The Call is signed by the President and the Secretary of the Board of Directors of Bethesda Lutheran Home. We have never heard of anyone calling into question the validity of this Call. We have never heard it stated that anyone, LC-MS, ELS, WELS, has refused to have the writer appear in their midst during the 17 years he was chaplain there because they did not consider his Call valid. But it has to be said that the Board of Directors of Bethesda Home both acted like a Church when they issued the Call and they expressly say that they did it in the exercise of the authority with which God has vested His Church on earth. Were they overstepping their authority? We trow not. But where were the objections of those who held that this group was not a Church?

Those of us who hold to the wider application of the term Church and the term ministry hold that this alone expresses the full richness of these New Testament terms. However, this is not a mere arbitrary preference on our part. If there is some clear word of Scripture that we have overlooked, one that teaches a special divine institution of the local congregation as against the formation and occurrence of other bodies of believers, or one that teaches a special divine institution for the pastorate of the local congregation, thus setting it apart from other forms of the ministerial office, then we shall be glad to restrict our application of these terms to these two limited forms, the local congregation and its pastorate. But so far no such words of special institution have been shown.

The writer of these lines was once just as insistent as any are today in the narrower application of the term church and ministry. Much to his regret now, he even became belligerent over toward certain revered and learned theologians of our synod who held to the other, wider application of these terms. He is persuaded now that these terms cannot rightfully and Scripturally be limited according to the manner indicated above. It cannot definitely and finally be nailed down from Scripture that the term “church” applies only either to the universal church or to the local congregation. There is the passage in Acts 9, 31, where the term ekklesia, singular in the Nestle text, is applied to the church in all of Judea, Galilee and Samaria. True, the King James version has the plural. There is a variant reading here. However, the singular evidently has good authority. And there are other passages in the New Testament where it would be difficult to nail it down that the word ekklesia means just one local group or congregation. In Acts 20, 17, who can stand up and say for sure that the elders whom Paul called from Ephesus to Miletus were elders of just one ekklesia there? May the Christians not have been gathered together into several congregations in Ephesus? And yet they are called elders of the ekklesia (singular).

And those who want to limit the term of pastors and teachers only to the pastorate of a local congregation, Eph. 4, 11, are forced to say that the omission of “tous de” before “didaskalous” nails this down without a shadow of doubt. It is true that the Expositor’s Greek Testament asserts this. Other Greek scholars speak differently, as the writer has experienced.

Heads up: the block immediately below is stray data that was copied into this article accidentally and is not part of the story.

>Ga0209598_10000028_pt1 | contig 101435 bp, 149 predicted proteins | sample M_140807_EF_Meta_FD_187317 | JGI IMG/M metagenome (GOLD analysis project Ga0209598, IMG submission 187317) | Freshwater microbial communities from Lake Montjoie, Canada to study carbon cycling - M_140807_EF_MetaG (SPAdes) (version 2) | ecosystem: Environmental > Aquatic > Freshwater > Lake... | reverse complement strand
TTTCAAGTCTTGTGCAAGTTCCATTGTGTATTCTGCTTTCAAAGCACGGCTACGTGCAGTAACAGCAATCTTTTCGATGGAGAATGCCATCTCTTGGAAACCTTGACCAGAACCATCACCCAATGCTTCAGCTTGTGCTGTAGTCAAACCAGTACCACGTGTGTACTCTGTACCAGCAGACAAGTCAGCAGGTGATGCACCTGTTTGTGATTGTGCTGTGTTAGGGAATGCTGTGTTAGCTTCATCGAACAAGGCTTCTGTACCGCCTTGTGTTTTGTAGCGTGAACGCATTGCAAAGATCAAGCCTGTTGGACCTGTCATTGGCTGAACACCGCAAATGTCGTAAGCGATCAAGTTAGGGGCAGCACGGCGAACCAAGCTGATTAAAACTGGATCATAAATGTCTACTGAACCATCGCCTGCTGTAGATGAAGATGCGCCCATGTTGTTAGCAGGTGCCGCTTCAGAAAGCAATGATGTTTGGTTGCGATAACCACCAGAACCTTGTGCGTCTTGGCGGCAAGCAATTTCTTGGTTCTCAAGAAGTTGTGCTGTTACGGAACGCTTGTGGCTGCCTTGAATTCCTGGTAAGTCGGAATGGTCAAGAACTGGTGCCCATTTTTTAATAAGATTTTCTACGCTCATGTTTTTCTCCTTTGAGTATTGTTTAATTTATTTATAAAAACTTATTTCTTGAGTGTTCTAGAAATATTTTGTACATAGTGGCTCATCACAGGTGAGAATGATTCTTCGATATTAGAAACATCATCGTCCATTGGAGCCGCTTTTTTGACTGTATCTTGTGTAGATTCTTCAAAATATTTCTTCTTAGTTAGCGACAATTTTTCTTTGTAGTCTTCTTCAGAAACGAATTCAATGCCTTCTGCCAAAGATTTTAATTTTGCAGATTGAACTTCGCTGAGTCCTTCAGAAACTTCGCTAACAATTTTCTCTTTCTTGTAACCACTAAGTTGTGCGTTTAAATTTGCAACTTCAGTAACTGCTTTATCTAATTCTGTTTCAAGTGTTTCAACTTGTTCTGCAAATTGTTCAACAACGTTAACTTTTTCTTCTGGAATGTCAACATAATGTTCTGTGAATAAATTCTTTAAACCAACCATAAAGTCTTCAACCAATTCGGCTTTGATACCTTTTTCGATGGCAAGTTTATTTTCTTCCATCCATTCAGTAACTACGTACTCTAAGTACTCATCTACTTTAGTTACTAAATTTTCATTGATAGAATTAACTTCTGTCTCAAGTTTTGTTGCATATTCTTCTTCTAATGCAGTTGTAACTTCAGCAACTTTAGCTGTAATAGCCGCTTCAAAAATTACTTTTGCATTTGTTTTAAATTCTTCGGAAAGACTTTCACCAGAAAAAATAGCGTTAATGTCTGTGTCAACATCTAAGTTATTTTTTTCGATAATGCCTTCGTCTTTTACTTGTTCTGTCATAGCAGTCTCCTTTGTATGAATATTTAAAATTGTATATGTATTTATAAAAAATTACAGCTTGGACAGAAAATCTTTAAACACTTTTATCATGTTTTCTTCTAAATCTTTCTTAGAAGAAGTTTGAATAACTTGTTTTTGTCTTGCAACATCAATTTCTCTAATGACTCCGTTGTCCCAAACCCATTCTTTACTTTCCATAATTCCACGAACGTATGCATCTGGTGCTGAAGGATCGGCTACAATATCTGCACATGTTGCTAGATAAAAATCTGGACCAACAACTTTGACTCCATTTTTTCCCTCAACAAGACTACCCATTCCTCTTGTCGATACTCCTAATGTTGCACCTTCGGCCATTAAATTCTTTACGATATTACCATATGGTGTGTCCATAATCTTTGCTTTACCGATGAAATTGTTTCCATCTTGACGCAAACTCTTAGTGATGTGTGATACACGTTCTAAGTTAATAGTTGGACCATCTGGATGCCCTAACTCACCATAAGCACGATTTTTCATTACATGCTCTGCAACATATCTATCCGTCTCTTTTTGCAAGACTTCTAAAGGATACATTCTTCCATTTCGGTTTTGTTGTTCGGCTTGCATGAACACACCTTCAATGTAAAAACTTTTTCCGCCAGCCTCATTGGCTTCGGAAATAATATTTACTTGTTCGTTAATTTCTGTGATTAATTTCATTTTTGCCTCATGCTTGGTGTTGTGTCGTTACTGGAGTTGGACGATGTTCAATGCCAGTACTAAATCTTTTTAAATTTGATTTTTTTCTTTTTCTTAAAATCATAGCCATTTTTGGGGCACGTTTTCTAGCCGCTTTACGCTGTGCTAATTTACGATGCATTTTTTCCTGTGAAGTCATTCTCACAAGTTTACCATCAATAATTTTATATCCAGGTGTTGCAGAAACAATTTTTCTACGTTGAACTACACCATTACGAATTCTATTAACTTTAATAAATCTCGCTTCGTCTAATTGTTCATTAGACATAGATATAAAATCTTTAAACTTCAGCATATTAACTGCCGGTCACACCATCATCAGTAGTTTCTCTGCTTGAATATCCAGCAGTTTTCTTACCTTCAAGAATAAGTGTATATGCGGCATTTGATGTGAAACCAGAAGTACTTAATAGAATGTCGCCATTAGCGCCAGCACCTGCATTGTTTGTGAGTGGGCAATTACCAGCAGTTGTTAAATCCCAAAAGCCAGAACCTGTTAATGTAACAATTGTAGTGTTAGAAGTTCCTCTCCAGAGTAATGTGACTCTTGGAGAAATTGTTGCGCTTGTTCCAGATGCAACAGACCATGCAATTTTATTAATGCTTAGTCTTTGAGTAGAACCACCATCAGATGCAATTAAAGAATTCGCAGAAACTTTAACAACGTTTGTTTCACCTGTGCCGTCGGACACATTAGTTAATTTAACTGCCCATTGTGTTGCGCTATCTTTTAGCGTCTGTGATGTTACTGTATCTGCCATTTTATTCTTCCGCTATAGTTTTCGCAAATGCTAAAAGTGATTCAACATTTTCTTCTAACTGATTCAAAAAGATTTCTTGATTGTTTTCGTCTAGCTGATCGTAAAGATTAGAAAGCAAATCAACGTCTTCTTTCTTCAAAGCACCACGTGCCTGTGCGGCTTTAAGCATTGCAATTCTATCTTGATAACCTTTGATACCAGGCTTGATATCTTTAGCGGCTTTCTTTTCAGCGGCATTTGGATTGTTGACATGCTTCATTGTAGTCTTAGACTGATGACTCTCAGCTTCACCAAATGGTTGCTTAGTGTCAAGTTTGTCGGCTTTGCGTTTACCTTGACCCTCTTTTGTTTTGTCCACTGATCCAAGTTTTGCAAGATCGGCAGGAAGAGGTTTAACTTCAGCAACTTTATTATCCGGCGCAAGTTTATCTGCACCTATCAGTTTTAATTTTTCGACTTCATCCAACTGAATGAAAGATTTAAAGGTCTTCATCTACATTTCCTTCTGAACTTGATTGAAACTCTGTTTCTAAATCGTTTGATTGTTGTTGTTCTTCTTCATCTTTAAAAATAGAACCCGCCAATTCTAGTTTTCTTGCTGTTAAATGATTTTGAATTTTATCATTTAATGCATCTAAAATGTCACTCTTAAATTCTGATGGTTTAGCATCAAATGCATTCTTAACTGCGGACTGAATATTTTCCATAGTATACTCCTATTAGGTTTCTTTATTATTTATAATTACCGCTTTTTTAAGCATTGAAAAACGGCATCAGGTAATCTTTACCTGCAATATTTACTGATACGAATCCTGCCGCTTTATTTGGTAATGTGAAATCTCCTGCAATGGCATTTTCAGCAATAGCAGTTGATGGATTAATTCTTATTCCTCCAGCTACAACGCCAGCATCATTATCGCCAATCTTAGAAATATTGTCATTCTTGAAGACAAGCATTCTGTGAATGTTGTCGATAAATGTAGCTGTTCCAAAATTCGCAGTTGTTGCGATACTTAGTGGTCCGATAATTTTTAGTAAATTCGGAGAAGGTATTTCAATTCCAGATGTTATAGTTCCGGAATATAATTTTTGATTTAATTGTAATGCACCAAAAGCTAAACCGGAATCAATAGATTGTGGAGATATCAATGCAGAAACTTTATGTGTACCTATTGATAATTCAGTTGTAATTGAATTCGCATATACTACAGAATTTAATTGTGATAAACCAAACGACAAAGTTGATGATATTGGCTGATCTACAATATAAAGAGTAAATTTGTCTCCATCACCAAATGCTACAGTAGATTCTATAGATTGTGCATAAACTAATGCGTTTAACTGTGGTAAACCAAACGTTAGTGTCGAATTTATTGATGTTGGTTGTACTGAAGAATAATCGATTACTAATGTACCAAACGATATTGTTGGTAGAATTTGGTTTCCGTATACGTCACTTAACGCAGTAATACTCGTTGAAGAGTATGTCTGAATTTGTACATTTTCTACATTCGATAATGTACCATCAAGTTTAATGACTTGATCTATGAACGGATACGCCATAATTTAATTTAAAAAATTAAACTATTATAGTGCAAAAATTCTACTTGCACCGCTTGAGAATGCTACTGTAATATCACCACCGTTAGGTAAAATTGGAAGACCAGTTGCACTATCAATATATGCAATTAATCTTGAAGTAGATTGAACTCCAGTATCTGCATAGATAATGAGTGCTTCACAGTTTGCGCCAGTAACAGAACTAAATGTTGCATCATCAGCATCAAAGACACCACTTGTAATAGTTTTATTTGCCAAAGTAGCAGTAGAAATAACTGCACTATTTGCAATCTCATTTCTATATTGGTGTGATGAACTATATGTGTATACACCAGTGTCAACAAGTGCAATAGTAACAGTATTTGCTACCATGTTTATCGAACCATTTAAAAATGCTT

There must be a definite Word of God to establish a doctrine. That which cannot be established by clear Scripture as a teaching of the Bible should not be made into a doctrine to which all must bow.

One of the fathers of our ELS has been singled out and quoted for the narrower view of the church and ministry. It is understandable how this father came to assert this. However, this should not be elevated to the position of general acceptance by all the fathers of the ELS. Others of the fathers did not teach this. And we have proof for this.

Interestingly enough, the writer of these lines, in searching through the files of the first president of the reorganized Synod, came upon a letter of the then president to one of the older pastors of the Synod who was retired at the time. The letter and the answer to same are both dated in the month of May in the year 1921. The question was: Could the retired pastor refer the president to a Biblical treatise of this subject that the congregation is a divine institution while the Synod is a human institution. Being faced with this matter, the president had been unable to find any treatise on this subject. In reply, the older pastor wrote that he had many times said that the congregation is a divine institution and the Synod human. But he could not refer to any Bible passage to prove it. (The two parties referred to here are Rev. B. Harstad, first president of the reorganized Synod, and the Rev. M. Fr. Wiese.)

All teachings of God’s Word are precious, and we must be careful not to lose any of them. But also, we must be careful not to elevate to the position of a doctrine something which cannot be proved to be such. We must all take our reason captive under obedience to Christ and His Word.

Evangelical Lutheran Synod General Pastoral Conference
January 1972